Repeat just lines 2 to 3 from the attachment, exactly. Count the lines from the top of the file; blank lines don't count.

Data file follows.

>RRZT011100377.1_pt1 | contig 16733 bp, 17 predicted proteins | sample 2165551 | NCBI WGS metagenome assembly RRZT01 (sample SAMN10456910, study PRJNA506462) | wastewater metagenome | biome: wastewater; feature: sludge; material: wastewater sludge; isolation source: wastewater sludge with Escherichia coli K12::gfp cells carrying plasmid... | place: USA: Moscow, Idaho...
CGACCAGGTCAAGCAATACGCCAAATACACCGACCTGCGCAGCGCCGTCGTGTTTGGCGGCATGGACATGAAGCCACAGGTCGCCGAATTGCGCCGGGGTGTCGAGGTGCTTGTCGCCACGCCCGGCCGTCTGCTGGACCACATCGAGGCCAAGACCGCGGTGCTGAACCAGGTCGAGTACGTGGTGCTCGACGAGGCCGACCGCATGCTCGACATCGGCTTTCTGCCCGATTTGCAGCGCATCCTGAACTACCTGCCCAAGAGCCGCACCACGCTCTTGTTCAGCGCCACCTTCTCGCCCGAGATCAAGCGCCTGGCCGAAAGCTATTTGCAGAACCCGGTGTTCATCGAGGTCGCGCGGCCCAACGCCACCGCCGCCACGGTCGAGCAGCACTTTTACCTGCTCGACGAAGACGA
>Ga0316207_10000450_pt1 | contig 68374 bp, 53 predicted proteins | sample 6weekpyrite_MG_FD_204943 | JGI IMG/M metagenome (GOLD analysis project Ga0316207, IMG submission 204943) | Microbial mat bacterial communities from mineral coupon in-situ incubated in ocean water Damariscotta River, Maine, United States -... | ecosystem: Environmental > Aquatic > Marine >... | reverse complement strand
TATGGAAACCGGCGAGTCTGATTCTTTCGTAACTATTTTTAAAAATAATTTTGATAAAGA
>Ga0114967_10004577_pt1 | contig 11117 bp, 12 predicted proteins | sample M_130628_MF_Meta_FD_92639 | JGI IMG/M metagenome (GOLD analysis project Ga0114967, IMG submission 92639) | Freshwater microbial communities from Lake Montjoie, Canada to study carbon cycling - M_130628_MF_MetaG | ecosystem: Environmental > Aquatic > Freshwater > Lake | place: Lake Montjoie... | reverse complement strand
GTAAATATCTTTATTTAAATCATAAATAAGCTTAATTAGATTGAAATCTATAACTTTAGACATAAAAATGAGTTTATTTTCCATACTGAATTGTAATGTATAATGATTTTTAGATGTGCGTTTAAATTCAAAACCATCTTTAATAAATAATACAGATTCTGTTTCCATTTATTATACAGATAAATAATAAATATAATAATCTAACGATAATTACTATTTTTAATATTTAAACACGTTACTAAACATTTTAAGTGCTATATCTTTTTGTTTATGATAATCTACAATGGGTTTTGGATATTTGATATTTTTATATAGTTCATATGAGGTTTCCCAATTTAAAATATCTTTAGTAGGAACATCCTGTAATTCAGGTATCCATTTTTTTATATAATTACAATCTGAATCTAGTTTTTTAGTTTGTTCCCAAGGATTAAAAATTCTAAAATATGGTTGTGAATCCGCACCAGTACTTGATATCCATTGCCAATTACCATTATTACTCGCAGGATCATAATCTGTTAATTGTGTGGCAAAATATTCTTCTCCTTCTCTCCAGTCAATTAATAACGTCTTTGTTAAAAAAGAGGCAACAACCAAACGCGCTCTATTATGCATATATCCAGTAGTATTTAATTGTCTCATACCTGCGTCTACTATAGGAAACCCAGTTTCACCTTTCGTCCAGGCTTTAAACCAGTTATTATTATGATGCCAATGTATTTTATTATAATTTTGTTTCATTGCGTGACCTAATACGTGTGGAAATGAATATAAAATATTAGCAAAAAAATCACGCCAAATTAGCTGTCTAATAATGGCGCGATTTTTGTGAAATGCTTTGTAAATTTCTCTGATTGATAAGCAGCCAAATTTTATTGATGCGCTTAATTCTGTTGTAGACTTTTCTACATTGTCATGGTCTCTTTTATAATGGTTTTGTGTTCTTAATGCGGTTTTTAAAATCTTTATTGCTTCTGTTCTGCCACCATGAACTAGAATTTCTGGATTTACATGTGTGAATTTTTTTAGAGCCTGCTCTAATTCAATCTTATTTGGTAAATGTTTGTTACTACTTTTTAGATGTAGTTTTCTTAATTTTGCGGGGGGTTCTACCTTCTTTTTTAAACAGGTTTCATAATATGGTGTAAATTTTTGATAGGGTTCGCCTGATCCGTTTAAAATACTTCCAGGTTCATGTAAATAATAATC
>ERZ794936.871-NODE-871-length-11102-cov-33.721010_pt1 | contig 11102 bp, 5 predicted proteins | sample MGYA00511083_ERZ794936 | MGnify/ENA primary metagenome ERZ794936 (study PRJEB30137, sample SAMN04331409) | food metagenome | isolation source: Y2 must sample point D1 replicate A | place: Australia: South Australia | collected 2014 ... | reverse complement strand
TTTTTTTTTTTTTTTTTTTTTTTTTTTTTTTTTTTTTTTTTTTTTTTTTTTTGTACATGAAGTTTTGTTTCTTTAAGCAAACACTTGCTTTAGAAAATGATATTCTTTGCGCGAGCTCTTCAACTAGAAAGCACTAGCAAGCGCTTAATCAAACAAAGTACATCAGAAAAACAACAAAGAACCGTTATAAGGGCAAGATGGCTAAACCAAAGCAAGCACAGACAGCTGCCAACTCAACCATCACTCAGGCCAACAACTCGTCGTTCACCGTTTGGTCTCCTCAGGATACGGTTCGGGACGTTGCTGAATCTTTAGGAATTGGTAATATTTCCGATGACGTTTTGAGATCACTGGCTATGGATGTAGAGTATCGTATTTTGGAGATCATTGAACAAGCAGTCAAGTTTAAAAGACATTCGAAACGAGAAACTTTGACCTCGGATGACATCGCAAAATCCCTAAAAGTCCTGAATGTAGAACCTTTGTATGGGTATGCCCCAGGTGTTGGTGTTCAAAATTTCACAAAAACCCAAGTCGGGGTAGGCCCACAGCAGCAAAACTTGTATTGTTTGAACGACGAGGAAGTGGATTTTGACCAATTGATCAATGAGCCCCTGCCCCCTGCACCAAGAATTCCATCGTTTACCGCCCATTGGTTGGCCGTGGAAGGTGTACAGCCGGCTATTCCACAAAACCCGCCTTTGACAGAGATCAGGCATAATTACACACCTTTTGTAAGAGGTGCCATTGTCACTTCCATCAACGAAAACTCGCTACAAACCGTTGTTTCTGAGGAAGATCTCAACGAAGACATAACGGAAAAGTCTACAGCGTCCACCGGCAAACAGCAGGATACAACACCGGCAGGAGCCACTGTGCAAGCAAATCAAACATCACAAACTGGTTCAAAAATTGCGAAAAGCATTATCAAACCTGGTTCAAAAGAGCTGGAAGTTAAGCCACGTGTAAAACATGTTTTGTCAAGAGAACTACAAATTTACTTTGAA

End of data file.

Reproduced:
CGACCAGGTCAAGCAATACGCCAAATACACCGACCTGCGCAGCGCCGTCGTGTTTGGCGGCATGGACATGAAGCCACAGGTCGCCGAATTGCGCCGGGGTGTCGAGGTGCTTGTCGCCACGCCCGGCCGTCTGCTGGACCACATCGAGGCCAAGACCGCGGTGCTGAACCAGGTCGAGTACGTGGTGCTCGACGAGGCCGACCGCATGCTCGACATCGGCTTTCTGCCCGATTTGCAGCGCATCCTGAACTACCTGCCCAAGAGCCGCACCACGCTCTTGTTCAGCGCCACCTTCTCGCCCGAGATCAAGCGCCTGGCCGAAAGCTATTTGCAGAACCCGGTGTTCATCGAGGTCGCGCGGCCCAACGCCACCGCCGCCACGGTCGAGCAGCACTTTTACCTGCTCGACGAAGACGA
>Ga0316207_10000450_pt1 | contig 68374 bp, 53 predicted proteins | sample 6weekpyrite_MG_FD_204943 | JGI IMG/M metagenome (GOLD analysis project Ga0316207, IMG submission 204943) | Microbial mat bacterial communities from mineral coupon in-situ incubated in ocean water Damariscotta River, Maine, United States -... | ecosystem: Environmental > Aquatic > Marine >... | reverse complement strand